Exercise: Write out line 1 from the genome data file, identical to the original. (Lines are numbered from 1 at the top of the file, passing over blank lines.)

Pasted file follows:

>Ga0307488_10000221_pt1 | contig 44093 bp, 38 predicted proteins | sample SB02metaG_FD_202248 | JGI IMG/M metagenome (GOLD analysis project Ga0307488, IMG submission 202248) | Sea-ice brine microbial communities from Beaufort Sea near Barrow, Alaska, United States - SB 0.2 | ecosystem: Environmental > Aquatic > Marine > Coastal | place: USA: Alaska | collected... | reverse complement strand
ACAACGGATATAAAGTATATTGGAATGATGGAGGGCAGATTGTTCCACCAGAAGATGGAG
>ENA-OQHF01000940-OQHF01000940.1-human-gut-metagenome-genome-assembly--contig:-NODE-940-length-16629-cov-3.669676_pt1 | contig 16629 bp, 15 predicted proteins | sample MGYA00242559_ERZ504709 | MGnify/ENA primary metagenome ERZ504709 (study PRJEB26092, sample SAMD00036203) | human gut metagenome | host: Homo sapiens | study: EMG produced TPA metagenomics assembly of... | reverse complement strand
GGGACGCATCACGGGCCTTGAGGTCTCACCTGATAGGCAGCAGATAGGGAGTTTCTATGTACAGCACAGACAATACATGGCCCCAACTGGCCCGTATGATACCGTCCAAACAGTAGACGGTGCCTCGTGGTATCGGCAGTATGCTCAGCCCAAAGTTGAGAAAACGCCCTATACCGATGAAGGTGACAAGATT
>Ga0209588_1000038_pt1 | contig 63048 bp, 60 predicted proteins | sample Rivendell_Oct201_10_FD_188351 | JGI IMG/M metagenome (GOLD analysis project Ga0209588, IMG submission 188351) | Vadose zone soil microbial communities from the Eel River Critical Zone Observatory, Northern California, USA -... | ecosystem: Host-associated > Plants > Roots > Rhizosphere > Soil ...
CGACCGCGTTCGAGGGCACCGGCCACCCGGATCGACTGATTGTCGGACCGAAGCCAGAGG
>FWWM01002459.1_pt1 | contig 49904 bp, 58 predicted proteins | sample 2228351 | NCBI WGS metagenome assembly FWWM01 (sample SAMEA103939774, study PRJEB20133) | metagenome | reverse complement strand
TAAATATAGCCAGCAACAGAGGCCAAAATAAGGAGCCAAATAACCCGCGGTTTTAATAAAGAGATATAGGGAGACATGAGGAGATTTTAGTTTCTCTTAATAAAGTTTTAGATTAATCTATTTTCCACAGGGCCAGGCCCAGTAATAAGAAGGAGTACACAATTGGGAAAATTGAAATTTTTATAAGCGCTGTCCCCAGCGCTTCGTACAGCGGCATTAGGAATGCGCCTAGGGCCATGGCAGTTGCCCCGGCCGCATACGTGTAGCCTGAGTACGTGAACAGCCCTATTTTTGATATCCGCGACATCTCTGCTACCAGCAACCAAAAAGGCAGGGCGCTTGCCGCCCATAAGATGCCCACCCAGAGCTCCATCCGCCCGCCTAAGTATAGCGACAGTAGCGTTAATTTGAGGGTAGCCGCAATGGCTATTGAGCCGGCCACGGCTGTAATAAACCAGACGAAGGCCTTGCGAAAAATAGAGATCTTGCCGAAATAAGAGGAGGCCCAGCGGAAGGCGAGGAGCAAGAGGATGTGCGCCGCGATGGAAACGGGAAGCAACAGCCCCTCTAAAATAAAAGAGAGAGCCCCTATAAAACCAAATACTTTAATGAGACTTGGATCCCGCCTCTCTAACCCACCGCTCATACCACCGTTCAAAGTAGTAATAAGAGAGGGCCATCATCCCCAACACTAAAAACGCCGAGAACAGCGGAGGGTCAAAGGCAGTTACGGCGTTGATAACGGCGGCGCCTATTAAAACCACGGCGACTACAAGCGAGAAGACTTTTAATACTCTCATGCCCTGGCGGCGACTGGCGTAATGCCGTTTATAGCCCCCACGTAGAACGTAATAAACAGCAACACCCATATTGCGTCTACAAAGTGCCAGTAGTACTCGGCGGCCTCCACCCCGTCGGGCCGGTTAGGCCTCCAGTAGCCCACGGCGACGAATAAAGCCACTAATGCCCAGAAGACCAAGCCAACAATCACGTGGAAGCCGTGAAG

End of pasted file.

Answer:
>Ga0307488_10000221_pt1 | contig 44093 bp, 38 predicted proteins | sample SB02metaG_FD_202248 | JGI IMG/M metagenome (GOLD analysis project Ga0307488, IMG submission 202248) | Sea-ice brine microbial communities from Beaufort Sea near Barrow, Alaska, United States - SB 0.2 | ecosystem: Environmental > Aquatic > Marine > Coastal | place: USA: Alaska | collected... | reverse complement strand